From cross-country champion to changing the snocross landscape to introducing one of the most significant advancements in snowmobiling, Gerard Karpik along with brothers Randy and David, has stood alone at the top of this sport on more than one occasion. Now with King Air, he’s about to do it again.

During the 1970’s the Karpik brothers of Gerard, Randy and David were nearly an unstoppable force in snowmobile competition. Their inventiveness, preparation and unrelenting competitiveness to be the best was a formula few could match. Leading the charge was Gerard, who became known simply as King Karpik for his near total domination in cross-country racing. His four consecutive cross-country titles were unprecedented, yet it was only the beginning for this humble trio from Minnesota’s Iron Range.

The list of contributions and innovations the Karpik brothers, and eventually their company FAST Incorporated, have made to the sport of snowmobiling are many. One however, stands above all others. A revolutionary idea that not only had an undeniable impact, it forever changed snowmobile suspensions. It was FAST who developed and introduced a revolutionary long-travel rear suspension featuring a technology called coupling. This design would eventually become known as the M-10 suspension.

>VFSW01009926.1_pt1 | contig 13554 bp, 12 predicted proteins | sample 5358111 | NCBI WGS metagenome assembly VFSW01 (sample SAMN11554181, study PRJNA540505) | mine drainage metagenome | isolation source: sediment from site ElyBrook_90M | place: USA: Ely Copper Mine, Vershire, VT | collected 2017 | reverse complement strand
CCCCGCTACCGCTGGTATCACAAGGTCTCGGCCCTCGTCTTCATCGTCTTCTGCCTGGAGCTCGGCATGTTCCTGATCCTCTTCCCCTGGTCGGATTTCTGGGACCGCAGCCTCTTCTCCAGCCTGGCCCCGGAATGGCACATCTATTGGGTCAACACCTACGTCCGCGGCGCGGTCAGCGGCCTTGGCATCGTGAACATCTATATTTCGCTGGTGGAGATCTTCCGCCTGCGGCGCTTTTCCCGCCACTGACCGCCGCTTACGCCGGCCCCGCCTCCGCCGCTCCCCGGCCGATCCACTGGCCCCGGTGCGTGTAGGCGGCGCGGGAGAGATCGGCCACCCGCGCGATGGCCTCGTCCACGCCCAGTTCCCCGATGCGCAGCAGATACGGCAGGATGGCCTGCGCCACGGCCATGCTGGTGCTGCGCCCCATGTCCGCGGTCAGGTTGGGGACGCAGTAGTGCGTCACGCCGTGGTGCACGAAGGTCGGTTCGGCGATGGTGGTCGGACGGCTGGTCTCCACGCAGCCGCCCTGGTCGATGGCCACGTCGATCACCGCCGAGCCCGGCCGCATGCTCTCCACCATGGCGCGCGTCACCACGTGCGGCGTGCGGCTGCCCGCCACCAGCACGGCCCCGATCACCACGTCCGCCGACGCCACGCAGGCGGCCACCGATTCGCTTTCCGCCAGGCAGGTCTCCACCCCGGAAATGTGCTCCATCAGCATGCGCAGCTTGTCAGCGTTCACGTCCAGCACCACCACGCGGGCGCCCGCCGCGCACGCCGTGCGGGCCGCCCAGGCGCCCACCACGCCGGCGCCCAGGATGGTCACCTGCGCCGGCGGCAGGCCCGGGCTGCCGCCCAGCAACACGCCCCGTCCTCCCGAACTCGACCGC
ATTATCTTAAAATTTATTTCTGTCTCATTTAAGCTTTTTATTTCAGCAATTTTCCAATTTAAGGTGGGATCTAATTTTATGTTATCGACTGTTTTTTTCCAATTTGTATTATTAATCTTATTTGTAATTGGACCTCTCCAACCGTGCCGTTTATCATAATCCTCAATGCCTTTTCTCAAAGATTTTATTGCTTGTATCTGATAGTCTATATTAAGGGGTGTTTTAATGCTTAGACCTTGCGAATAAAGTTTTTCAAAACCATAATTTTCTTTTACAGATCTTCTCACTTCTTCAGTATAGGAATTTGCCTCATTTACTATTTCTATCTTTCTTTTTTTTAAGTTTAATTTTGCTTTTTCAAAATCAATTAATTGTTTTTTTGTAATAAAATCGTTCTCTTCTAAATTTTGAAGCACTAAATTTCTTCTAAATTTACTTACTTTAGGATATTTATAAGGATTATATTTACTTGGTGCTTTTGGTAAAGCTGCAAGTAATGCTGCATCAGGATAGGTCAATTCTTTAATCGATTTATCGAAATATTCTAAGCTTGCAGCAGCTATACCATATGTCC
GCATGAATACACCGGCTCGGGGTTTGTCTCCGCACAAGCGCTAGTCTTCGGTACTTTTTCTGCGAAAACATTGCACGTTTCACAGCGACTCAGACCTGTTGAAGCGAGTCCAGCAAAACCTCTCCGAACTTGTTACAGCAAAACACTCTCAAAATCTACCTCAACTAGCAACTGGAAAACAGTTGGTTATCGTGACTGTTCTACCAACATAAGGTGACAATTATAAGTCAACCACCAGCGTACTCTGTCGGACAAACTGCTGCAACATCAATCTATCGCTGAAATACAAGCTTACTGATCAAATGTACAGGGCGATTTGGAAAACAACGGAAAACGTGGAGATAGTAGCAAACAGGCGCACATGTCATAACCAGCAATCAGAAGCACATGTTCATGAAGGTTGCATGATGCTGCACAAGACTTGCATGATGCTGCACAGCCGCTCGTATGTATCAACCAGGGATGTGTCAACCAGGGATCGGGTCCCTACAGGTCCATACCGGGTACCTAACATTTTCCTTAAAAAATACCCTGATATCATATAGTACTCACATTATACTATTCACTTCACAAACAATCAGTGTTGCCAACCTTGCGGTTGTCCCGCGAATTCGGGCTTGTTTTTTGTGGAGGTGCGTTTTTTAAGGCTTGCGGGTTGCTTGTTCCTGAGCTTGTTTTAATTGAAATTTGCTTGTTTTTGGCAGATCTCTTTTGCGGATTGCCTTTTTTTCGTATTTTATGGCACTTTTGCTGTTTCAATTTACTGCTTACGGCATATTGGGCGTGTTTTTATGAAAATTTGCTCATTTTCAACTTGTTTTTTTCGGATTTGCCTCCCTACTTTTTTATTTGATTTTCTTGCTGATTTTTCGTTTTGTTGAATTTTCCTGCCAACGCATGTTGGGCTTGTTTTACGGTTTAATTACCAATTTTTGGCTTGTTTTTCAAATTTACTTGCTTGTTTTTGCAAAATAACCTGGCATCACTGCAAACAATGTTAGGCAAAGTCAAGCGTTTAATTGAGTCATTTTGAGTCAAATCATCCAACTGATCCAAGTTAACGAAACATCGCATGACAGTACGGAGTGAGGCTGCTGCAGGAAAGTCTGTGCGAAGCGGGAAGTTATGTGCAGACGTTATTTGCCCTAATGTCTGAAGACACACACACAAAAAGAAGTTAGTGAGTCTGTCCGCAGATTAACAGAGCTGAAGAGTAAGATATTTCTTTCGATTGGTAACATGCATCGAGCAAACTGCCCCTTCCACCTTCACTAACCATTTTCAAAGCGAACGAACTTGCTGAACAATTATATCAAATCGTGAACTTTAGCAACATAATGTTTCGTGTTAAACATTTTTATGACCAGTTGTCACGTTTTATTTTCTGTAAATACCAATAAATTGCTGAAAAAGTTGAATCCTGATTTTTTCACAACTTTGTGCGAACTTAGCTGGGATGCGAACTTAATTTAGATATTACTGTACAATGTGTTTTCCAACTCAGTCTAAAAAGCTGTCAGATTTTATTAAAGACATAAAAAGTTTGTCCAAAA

Few recognized in 1991 the impact Gerard Karpik and his M-10 suspension would have on the entire sport. The ride quality of virtually every modern snowmobile has roots that can be traced back to this suspension.

The M-10 changed everything, and while many first scoffed at Gerard Karpik’s plan to market and sell this complete suspension system, it wasn’t long before the M-10 ruled the snowmobile landscape. Not long after, every OEM was scrambling to develop their own long-travel suspension and incorporate coupling technology. Gerard was King once again and the FAST M-10 was his crown.

Of course, plenty has changed since the M-10 made its debut 28-years ago. Long travel suspension systems are the norm; Ski-Doo brought us the rider forward design; and shock technology has taken a quantum leap. In short, today’s stock suspension systems deliver amazing ride compliance and control, and most riders no longer have the need or desire to upgrade to a system like the M-10 or the newer M-20 Airwave.

Yet, up in Minnesota’s Iron Range, Gerard’s inventive mind and his desire to always improve the snowmobiling experience never tires. For this reason, and because we truly enjoy his company, when Gerard called and invited MSPN staffers for a ride late last spring on the CJ Ramstad North Shore trail, we wasted little time loading sleds and gear for what would be our final ride of the season.